Of particular interest was a hall devoted entirely to soil conservation. German farmers are able to claim a substantial grant when buying new equipment for conservation tillage as well as being able to claim an area payment for abandoning the plough, so not surprisingly there was a lot of interest in this area.
There was a real feeling that the various authorities are co-operating to help farmers change to practices that will reduce soil erosion and improve drinking water quality. Much research is being put into methods of reducing soil compaction, such as devices to change tyre pressures on the move and gps depth controlled cultivators.
Simple things, such as the correct setting of the baffle plates on the combine straw chopper for the optimum straw spread, are being looked at by Kiel University and ZALF were illustrating methods that encourage earthworms. There was even an experimental system for direct drilling potatoes. *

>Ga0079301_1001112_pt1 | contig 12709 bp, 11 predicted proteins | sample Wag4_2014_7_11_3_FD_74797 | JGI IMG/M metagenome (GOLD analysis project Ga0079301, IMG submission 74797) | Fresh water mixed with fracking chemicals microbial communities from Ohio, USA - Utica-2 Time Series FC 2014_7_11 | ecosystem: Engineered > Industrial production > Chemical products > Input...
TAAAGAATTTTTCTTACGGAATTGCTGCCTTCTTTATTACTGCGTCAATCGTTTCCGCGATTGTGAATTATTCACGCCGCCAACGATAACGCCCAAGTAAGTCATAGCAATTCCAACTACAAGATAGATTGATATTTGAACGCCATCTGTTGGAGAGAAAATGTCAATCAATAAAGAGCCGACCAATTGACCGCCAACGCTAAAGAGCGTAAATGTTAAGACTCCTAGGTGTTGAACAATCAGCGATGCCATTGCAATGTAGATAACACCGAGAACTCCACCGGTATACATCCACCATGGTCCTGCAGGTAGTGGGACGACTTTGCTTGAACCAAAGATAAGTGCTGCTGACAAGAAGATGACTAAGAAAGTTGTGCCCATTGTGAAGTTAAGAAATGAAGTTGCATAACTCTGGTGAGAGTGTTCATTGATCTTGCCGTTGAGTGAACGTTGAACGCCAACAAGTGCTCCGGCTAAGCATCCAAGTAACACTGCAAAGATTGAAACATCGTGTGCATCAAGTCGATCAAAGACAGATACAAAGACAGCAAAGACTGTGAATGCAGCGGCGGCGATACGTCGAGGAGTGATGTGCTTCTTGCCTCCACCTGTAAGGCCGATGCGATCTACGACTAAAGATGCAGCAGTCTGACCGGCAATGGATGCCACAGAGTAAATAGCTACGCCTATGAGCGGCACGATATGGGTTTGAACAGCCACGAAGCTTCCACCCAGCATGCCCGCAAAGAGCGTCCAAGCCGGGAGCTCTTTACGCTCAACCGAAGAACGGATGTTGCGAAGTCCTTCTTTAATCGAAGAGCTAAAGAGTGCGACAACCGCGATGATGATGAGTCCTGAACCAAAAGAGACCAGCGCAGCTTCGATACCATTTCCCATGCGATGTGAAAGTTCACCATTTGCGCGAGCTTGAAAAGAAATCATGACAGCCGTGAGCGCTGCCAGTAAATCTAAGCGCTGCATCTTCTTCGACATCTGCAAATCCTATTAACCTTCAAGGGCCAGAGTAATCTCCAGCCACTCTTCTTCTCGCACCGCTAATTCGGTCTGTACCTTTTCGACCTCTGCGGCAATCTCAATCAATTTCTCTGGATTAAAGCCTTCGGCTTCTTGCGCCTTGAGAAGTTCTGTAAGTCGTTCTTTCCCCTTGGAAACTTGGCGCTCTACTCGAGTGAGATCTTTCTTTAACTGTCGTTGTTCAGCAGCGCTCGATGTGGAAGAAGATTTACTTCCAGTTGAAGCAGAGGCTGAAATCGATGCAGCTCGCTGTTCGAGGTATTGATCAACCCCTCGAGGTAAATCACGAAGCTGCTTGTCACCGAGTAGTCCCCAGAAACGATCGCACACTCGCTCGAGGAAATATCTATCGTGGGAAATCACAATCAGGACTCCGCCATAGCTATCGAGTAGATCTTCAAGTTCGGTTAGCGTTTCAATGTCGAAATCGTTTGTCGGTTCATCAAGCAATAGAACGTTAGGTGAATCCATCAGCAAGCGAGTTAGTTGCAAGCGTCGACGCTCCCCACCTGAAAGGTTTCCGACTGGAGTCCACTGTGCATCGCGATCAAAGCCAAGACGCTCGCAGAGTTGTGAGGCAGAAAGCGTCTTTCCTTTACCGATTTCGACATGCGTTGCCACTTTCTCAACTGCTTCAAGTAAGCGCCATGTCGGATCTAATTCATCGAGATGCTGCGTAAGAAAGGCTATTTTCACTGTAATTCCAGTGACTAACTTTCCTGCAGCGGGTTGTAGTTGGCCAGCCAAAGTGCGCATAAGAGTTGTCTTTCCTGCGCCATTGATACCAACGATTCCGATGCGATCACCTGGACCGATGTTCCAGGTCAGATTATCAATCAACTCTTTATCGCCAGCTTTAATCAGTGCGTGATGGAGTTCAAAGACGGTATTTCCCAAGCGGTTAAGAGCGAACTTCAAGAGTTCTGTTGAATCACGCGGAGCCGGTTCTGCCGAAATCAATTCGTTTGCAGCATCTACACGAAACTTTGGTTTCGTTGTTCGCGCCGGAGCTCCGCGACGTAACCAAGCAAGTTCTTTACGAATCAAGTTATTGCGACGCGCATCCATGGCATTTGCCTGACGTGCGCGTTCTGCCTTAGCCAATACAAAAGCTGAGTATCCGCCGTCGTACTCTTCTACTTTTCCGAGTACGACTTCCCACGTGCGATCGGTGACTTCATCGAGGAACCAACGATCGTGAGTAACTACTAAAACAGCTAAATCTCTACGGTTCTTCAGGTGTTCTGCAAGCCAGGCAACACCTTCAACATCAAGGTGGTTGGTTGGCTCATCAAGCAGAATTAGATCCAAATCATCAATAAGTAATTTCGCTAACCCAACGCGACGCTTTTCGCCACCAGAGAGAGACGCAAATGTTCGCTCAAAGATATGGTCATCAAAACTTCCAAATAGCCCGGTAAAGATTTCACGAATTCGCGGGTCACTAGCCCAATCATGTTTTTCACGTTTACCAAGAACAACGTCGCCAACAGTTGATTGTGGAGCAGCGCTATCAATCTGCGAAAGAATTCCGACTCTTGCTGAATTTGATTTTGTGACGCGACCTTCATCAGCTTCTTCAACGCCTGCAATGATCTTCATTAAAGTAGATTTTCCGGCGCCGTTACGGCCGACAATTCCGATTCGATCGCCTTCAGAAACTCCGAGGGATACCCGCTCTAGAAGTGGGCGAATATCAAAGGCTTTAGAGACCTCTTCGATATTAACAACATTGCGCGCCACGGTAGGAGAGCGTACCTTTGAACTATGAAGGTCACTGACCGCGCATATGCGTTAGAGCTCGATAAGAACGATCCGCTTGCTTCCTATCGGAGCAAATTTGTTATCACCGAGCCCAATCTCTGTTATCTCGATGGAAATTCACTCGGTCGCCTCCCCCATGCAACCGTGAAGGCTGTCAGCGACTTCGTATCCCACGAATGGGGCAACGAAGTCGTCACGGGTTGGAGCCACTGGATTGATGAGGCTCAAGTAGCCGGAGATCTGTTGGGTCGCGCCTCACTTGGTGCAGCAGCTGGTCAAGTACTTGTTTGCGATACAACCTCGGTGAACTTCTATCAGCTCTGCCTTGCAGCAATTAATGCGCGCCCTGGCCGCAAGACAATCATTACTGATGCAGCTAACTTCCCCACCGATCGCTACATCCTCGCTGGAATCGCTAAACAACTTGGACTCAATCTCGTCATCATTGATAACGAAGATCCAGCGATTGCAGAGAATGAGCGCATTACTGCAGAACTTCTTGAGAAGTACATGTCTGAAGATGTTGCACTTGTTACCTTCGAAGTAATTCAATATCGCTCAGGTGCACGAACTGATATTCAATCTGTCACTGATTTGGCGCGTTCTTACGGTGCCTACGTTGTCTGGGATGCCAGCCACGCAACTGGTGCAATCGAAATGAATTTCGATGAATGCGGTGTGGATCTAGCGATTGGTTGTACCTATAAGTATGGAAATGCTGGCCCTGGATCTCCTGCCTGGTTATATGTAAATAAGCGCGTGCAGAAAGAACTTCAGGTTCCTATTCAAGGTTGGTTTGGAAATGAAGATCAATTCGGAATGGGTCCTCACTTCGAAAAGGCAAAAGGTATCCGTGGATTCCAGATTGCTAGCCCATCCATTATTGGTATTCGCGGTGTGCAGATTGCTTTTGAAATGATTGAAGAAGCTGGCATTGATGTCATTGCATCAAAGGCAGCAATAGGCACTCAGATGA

"You should see the conservation tillage kit they had at Agritechnica," says Jim Bullock after a trip to the German event.
Stewart Hayllor farms 343ha
(850 acres) of owned and
rented land from Blackler
Barton, Landscove, Devon,
growing cereals and
combinable breaks. Organic
vegetables occupy 24ha
(60 acres) and a further
160ha (400 acres) is farmed
HAVING decided to build a 20,000cu m winter-fill reservoir for irrigating our organic vegetables, I was keen to have it finished by the end of September while, in theory, soil conditions would still be good.
In the event, work didnt start until the end of October but near perfect weather since means progress has been uninterrupted and it is nearly finished.
This time last year we would have got stuck even with a hovercraft. Im now predicting the driest winter on record and well have a huge hole in the ground without enough water in it for a birdbath.